Haydock Commentary for the Immaculate Conception

From all Eternity

    Solemnity of the IMMACULATE CONCEPTION
Comprehensive Catholic Commentary
Fr. George Leo Haydock
provided by
John Gregory

      Editor's Note: This special feature, provided by John Gregory with the Haydock Commentary found at the bottom of each page of the Douay-Rheims Bible, With the type so small in most bibles, we publish it here in larger type in conjunction with the Epistle and Gospel for the Sunday Mass provided by John Gregory with the cogent comprehensive Catholic Commentary penned by Father George Leo Haydock on the Douay-Rheims version of the New Testament. The commentary for the Solemnity of the Double of the First Class Feast of the Immaculate Conception show how from all eternity God had chosen the most pure Star of the sea, the light of the heavens reflected in the purest human tabernacle ever created - the Blessed Virgin Mary. Though not specifically identified in Proverbs, we see in the Gospel of St. Luke that she is indeed named, not only specifically as Mary, but "full of grace" and "blessed"..."among all women." This confirmation comes directly from God via His Archangel Gabriel and is all the more stunning since Mary is truly a virgin, at the time of her conception through her Assumption she remains forever ever virgin, ever pure, ever Immaculate.

Epistle: Proverbs 8: 22-33

22 The Lord possessed me in the beginning of His ways, before He made any thing from the beginning.

    Commentary on Verse 22 Possessed. As Christ was with God, equal to Him in eternity, John 1. Sept. “created,” which many of the Fathers explain of the word incarnate, (see Corn. a Lapide; Bossuet) or He hath “placed me,” (Saint Athanasius 3 con. Arian. Euseb.) a pattern of all virtues. The Septuagint generally render kana, “possessed,” as Aquila does here. (C.)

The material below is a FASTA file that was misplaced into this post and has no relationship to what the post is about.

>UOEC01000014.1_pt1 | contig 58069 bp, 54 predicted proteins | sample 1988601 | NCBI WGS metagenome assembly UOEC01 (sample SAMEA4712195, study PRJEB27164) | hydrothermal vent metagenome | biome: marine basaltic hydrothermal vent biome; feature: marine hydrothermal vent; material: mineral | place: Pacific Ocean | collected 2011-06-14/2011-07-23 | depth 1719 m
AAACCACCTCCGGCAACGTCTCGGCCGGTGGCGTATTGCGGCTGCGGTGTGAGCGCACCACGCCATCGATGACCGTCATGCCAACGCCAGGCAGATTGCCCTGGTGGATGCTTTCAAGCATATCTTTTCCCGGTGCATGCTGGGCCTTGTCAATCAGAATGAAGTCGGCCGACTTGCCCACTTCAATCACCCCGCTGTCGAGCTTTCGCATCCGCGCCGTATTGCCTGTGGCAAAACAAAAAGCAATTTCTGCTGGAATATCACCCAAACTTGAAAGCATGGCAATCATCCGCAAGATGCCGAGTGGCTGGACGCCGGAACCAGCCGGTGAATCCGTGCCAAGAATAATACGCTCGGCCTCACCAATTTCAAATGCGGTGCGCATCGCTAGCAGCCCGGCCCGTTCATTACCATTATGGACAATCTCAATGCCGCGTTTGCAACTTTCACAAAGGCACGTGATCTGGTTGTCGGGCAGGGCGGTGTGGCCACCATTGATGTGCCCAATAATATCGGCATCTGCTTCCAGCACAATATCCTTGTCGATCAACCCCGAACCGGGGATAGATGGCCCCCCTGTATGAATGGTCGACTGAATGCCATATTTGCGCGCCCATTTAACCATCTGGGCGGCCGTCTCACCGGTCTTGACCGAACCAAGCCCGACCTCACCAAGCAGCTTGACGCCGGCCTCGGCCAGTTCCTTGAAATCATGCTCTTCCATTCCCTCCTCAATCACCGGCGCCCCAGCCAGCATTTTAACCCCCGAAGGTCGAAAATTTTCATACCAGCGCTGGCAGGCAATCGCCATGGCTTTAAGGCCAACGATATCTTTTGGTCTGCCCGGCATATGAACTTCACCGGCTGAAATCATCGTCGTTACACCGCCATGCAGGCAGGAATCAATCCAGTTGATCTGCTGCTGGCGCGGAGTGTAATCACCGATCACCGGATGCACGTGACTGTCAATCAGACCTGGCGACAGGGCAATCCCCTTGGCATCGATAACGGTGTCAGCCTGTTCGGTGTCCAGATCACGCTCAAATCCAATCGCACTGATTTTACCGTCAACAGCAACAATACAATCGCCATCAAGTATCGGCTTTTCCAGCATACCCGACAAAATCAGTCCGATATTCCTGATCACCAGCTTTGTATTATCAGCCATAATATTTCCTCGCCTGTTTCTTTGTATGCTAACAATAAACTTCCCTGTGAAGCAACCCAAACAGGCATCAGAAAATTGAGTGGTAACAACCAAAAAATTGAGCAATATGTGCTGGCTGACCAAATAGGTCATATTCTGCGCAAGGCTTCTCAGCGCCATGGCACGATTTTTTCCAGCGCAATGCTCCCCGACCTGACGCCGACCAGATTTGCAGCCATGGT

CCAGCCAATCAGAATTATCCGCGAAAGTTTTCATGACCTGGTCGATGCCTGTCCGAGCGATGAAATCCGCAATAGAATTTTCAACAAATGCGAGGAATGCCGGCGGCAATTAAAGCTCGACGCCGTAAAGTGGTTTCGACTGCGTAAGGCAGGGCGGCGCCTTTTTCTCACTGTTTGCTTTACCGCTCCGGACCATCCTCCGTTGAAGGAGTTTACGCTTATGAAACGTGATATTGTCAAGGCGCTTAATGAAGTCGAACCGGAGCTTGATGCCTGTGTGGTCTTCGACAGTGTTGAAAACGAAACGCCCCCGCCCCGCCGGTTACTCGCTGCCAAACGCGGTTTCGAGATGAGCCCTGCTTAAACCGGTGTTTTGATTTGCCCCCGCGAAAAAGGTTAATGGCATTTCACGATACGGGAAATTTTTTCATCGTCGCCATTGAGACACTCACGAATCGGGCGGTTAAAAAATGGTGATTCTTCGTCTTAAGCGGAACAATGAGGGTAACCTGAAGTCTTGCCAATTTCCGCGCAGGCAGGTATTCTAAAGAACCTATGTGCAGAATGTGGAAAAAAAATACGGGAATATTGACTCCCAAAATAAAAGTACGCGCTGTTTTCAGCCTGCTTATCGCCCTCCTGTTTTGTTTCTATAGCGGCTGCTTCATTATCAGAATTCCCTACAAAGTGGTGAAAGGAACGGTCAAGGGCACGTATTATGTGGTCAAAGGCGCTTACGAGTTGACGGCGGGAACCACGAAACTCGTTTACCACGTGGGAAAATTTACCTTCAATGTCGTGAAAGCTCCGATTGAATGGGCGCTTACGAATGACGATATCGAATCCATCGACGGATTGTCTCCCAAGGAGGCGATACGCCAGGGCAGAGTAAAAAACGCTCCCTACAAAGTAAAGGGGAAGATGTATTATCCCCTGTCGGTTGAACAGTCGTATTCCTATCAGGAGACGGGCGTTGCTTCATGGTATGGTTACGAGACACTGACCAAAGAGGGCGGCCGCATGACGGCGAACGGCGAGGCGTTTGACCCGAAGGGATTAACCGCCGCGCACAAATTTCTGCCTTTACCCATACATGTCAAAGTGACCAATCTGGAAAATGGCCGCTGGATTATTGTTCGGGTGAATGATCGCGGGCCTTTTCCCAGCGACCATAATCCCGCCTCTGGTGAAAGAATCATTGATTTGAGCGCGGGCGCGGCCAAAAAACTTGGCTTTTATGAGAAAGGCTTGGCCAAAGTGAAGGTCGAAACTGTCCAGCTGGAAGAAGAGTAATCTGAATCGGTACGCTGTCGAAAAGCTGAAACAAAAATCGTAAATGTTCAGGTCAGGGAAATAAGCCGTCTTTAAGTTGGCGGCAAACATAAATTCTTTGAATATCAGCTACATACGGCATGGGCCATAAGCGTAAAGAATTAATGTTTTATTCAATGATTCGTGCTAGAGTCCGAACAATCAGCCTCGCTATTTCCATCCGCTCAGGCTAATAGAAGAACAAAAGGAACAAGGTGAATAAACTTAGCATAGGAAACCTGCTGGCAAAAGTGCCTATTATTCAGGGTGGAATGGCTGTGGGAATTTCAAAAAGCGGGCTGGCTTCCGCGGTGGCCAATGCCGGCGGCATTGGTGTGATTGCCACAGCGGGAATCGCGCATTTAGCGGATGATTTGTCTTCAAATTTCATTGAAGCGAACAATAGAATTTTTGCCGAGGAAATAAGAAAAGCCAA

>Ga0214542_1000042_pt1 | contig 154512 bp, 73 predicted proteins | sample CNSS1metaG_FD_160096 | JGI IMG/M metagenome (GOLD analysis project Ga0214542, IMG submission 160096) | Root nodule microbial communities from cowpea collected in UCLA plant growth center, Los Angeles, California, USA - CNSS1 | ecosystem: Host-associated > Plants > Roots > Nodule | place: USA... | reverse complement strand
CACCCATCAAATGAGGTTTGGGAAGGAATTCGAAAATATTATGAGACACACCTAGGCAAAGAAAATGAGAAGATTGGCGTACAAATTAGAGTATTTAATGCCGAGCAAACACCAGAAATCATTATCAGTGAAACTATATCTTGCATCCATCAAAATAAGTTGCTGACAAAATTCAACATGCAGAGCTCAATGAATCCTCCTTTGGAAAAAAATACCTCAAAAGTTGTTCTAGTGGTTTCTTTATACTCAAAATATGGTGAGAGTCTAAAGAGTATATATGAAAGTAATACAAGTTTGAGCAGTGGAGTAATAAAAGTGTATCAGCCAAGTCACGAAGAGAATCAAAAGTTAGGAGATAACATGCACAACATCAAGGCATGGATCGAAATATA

23 I was set up from eternity, and of old before the earth was made.
    Commentary on Verse 23 Up. Hebrew, “anointed.” Sept. “He founded.” Christ was appointed to be the foundation, on which we must be built. (Saint Athanasius 3 Orat.)
24 The depths were not as yet, and I was already conceived: neither had the fountains of waters as yet sprung out:
    Commentary on Verse 24 Conceived. Having yet manifested none of my works. Since the creation, wisdom only seeks to communicate itself to us. (C.)
25 The mountains with their huge bulk had not as yet been established: before the hills I was brought forth:

26 He had not yet made the earth, nor the rivers, nor the poles of the world.

    Commentary on Verse 26 Poles. Heb. “head or height of the dust of the world.” (H.) – I subsisted with the chaos, before things appeared in their present form. (C.) – The poles denote the north and south, or the four quarters of the world. (M.)
27 When He prepared the heavens, I was present: when with a certain law and compass he enclosed the depths:

28 When He established the sky above, and poised the fountains of waters:

    Commentary on Verse 28 Sky. Prot. “clouds.” Pagn. “the air.” Vulg. oethera. Sept. “the clouds above.” (H.) – Moses assigns the higher and lower waters the same origin. Genesis 1: 7.
29 When He compassed the sea with its bounds, and set a law to the waters that they should not pass their limits: when be balanced the foundations of the earth;
    Commentary on Verse 29 Pass. This is often remarked, Psalm 41: 8. – Earth. See Job 38: 8. (C.)
30 I was with Him forming all things: and was delighted every day, playing before Him at all times;
    Commentary on Verse 30 Forming. Hebrew, “one nursed,” (C.) or nursing, nutritious. (Pagn.) – He was not an idle spectator. – Playing. With ease and surprising variety. (C.)
31 Playing in the world: and my delights were to be with the children of men.